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Altered book art from the Vivo Gallery on Canyon Road in Santa Fe

It took us a couple of hours of gallery-hopping to get to El Farol, for a wonderful lunch, a beer and a wine, and take a leisurely stroll back down the street.  Since several people had recommended the restaurant, we knew we wouldn’t be disappointed.  We weren’t.  The oldest bar and restaurant in Santa Fe, El Farol is famous for its tapas, Spanish and Mexican inspired dishes, and the evening flamenco dancing, which is really big in Santa Fe. We sat out on the patio out front and watched the world go by.  No Flamenco at lunch.

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El Farol – oldest restaurant in Santa Fe.

Then, out of the blue, a friend from Colorado Springs that I have been friends with since kindergarten, got a wild hair and decided to drive the five hours down to visit with us for a couple of hours and drive back.  What a fun visit we had, even if if was short.  The campsite we were parked in for the week was not at all ideal for a visiting outside, so we had lunch at a spot right near the campground that had been recommended to us by friends – Harry’s Roadhouse.  The place was packed, as it always is when we drive by.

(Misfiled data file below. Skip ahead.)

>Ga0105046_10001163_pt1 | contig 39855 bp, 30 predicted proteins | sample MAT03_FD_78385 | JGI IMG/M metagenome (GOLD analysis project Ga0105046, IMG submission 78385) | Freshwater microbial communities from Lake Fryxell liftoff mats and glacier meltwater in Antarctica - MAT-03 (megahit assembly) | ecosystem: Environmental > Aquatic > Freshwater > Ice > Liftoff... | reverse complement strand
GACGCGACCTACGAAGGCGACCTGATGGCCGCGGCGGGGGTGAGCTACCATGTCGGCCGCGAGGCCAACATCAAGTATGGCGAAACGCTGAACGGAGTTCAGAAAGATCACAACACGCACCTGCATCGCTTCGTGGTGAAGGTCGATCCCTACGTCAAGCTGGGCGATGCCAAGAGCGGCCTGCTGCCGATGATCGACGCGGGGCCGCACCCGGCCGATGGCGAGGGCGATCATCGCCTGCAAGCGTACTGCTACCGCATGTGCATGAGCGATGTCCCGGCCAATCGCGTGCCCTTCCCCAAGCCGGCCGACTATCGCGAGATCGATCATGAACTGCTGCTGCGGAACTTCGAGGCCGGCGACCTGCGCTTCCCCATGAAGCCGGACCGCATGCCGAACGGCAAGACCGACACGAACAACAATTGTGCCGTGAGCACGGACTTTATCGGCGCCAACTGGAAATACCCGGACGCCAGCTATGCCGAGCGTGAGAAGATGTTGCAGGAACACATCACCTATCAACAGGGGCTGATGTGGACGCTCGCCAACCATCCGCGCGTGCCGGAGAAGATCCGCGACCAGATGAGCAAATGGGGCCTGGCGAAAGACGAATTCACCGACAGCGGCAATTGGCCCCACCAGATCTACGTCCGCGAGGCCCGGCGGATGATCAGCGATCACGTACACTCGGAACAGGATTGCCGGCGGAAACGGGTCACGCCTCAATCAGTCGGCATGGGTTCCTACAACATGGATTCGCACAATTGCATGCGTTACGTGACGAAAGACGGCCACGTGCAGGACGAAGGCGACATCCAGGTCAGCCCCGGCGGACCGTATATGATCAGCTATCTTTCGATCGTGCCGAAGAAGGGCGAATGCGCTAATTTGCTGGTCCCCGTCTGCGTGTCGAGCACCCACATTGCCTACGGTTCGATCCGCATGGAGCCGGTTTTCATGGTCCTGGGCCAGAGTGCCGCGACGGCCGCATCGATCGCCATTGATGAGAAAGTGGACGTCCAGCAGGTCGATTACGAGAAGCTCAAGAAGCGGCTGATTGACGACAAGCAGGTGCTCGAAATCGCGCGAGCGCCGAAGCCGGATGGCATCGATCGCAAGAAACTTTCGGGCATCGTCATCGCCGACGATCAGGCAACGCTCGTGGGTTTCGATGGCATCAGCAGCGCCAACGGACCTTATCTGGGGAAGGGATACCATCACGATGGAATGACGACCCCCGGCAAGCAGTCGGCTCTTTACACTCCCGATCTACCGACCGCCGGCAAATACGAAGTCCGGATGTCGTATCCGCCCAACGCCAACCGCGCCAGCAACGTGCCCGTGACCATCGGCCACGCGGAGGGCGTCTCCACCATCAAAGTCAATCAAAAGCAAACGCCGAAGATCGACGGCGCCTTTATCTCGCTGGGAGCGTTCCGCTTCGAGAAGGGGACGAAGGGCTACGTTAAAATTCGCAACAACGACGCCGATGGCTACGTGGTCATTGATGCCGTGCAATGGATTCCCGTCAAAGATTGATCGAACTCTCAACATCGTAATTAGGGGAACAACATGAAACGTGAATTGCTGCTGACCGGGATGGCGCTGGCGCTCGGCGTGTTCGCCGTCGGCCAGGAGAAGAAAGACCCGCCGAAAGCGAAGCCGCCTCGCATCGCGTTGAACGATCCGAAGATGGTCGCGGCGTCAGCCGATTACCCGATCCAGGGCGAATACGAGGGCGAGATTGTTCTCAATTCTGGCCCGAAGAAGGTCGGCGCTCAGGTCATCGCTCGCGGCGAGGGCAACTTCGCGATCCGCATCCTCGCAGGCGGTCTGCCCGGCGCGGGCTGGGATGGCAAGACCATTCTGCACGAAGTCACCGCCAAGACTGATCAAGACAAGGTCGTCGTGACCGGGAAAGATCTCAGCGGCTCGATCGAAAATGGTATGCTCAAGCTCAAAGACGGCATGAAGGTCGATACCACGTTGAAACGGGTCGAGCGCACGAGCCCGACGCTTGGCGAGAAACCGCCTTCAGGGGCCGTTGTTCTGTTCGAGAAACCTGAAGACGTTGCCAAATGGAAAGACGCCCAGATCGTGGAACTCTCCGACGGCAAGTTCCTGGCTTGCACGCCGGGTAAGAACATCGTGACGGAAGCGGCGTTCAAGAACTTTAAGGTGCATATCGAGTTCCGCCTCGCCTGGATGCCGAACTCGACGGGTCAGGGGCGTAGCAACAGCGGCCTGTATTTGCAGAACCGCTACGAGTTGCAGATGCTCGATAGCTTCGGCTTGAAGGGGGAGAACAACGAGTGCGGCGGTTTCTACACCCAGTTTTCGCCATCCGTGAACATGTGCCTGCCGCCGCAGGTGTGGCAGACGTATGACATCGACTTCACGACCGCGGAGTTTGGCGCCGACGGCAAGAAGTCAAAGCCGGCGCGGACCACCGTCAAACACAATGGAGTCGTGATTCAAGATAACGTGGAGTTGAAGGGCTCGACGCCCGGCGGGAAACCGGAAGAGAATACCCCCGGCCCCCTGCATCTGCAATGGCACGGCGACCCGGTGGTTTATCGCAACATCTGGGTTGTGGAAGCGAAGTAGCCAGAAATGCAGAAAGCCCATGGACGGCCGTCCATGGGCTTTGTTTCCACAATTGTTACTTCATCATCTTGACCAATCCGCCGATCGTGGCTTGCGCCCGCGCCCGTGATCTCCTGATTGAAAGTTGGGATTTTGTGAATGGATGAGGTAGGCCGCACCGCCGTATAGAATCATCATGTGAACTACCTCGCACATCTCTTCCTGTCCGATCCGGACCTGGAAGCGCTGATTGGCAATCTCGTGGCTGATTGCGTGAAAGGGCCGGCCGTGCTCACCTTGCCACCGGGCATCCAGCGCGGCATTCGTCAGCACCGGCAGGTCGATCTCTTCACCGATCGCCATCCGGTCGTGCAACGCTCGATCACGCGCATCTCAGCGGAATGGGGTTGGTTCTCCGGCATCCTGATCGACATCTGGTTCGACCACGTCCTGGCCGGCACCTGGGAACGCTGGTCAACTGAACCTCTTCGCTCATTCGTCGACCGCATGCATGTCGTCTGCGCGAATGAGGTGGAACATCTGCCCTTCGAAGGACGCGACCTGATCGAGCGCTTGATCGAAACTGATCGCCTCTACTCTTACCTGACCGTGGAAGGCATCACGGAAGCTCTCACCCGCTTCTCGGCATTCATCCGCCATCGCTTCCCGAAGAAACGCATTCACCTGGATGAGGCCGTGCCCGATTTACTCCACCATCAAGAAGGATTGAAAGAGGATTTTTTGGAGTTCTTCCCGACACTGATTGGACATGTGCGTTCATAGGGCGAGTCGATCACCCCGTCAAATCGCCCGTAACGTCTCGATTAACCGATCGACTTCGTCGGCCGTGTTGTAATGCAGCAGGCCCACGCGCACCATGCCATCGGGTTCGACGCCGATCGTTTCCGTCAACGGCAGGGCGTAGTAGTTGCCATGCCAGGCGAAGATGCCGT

Speaking of the campsite, we stayed at the Rancheros de Santa Fe RV Park, again without reservations.  When we pulled in, and told the person we needed a site for a week for a 30 ft travel trailer with three slides, she sort of cringed.  As it turns out, then had JUST had a cancellation for a rig that size for a week.  It was not an ideal site, as we squeezed in.  With the slides out. the bushes on each side of the site almost touched the RV.  No way to walk around the sides.  In its favor however, this park had the BEST WIFI we have experienced so far.  Good thing, since the wind was blowing pretty hard the whole week and it wouldn’t have been pleasant to sit outside anyway.  The park had all the amenities (pool, laundry, showers, pet area, playground) even if they were a bit run down.  The park is pretty old, roads and sites are rough (which is OK if you are in a tent but not for big rigs), and the place could use some love.  BUT, the one thing I really enjoyed was the hiking trail the walks up and around the back of the park.  The trail is shaded by pinion trees and is really very pleasant.  I did the trail a couple of times, and even built a cairn out of the rocks scattered about.my-cairn-on-rv-park-trail-santa-feWith only one day to go before we left Santa Fe, we decided to cram two more national monuments into our grand tour.  I am trying to get as many stamps for my National Park Service passport book as I can, especially this year when it is the 100th birthday of the National Park Service.